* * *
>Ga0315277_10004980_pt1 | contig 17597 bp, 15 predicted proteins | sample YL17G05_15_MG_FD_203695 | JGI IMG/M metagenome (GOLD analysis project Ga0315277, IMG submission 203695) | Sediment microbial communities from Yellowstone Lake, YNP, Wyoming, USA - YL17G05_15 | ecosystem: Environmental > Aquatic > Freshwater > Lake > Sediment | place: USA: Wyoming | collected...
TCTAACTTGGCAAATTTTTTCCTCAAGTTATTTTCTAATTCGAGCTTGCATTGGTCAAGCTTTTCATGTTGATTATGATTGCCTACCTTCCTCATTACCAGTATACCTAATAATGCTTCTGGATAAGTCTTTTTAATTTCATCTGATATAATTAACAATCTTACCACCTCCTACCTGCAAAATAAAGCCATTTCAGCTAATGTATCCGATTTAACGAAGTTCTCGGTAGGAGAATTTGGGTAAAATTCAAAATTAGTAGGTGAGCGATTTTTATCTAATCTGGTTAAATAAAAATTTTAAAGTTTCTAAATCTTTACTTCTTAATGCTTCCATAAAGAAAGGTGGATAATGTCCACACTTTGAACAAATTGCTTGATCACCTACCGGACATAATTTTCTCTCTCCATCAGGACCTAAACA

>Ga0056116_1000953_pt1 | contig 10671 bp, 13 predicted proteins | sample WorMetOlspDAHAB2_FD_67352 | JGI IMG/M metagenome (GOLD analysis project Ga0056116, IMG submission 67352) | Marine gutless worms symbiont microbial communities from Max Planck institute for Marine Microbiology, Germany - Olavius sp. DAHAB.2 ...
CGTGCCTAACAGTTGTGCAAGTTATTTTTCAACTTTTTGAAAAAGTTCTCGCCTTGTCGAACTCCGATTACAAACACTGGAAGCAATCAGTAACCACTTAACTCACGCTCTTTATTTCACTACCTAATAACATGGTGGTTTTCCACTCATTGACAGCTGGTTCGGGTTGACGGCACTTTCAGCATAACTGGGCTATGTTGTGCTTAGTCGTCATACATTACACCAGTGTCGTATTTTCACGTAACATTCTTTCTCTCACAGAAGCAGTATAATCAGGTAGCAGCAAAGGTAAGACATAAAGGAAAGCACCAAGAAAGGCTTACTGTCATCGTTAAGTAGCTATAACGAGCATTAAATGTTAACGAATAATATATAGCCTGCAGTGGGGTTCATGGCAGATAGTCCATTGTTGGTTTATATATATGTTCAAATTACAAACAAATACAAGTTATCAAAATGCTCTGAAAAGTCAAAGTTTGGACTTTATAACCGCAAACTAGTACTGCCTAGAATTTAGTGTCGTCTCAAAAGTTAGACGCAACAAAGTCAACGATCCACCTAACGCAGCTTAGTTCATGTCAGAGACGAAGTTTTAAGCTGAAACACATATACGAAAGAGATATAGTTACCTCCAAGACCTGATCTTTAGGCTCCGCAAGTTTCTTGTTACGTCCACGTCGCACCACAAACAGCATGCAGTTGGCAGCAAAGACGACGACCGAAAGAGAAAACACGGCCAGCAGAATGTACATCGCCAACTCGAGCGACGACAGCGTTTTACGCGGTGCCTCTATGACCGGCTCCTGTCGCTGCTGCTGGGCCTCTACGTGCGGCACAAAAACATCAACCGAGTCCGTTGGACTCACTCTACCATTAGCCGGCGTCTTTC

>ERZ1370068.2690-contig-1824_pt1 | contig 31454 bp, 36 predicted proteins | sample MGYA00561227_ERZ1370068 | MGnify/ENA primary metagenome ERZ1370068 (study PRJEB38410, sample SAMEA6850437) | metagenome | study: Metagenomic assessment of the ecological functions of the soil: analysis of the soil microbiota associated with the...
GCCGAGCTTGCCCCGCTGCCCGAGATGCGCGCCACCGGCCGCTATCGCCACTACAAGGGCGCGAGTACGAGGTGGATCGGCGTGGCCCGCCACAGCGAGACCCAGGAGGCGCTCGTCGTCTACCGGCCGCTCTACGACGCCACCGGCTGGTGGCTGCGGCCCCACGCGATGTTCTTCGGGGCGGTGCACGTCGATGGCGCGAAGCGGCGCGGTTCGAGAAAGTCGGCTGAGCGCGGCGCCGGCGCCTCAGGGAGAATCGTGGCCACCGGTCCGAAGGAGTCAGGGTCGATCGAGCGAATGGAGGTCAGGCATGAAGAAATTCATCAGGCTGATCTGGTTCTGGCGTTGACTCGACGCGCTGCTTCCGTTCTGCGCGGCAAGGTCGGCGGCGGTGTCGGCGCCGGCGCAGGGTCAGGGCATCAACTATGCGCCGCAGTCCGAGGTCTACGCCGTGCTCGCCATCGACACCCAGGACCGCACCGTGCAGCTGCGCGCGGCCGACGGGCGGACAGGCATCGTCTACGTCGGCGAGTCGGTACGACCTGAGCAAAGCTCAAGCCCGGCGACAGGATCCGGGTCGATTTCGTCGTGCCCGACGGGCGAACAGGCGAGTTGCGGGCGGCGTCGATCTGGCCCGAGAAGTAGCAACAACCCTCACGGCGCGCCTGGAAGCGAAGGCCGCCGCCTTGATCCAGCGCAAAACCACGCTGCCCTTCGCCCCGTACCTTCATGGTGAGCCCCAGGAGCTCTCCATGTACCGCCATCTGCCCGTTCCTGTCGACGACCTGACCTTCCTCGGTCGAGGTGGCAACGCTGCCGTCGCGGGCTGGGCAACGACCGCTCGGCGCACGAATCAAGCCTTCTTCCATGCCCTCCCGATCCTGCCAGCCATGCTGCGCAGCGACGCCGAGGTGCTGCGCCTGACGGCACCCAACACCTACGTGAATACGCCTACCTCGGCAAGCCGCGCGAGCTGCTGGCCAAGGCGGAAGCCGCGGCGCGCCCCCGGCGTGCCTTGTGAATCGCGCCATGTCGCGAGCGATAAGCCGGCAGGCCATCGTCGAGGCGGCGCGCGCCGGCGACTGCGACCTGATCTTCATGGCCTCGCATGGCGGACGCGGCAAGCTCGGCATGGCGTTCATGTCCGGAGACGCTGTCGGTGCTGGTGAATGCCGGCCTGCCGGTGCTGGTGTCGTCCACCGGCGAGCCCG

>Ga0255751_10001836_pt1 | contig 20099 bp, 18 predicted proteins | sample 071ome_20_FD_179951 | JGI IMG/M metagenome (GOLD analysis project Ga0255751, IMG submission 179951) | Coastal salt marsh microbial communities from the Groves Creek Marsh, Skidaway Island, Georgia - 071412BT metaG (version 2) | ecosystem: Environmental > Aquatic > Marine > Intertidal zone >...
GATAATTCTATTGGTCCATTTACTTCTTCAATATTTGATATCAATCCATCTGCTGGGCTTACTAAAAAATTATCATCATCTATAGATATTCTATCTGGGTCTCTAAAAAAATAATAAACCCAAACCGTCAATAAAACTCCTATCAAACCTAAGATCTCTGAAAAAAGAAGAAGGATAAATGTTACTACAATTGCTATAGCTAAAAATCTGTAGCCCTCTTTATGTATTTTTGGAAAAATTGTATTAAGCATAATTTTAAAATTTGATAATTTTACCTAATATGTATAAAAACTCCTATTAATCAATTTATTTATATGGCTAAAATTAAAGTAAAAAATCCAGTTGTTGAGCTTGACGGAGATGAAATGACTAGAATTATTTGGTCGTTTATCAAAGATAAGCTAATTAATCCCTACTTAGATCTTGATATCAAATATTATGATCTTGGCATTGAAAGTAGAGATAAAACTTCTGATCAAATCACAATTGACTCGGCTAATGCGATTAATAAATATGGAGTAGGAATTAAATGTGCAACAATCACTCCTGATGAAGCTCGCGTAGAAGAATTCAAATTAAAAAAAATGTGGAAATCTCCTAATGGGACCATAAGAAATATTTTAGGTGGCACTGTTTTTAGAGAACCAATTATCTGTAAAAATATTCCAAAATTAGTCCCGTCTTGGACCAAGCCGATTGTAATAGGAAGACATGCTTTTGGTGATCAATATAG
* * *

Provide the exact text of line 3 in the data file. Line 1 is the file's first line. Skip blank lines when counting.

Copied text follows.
>Ga0056116_1000953_pt1 | contig 10671 bp, 13 predicted proteins | sample WorMetOlspDAHAB2_FD_67352 | JGI IMG/M metagenome (GOLD analysis project Ga0056116, IMG submission 67352) | Marine gutless worms symbiont microbial communities from Max Planck institute for Marine Microbiology, Germany - Olavius sp. DAHAB.2 ...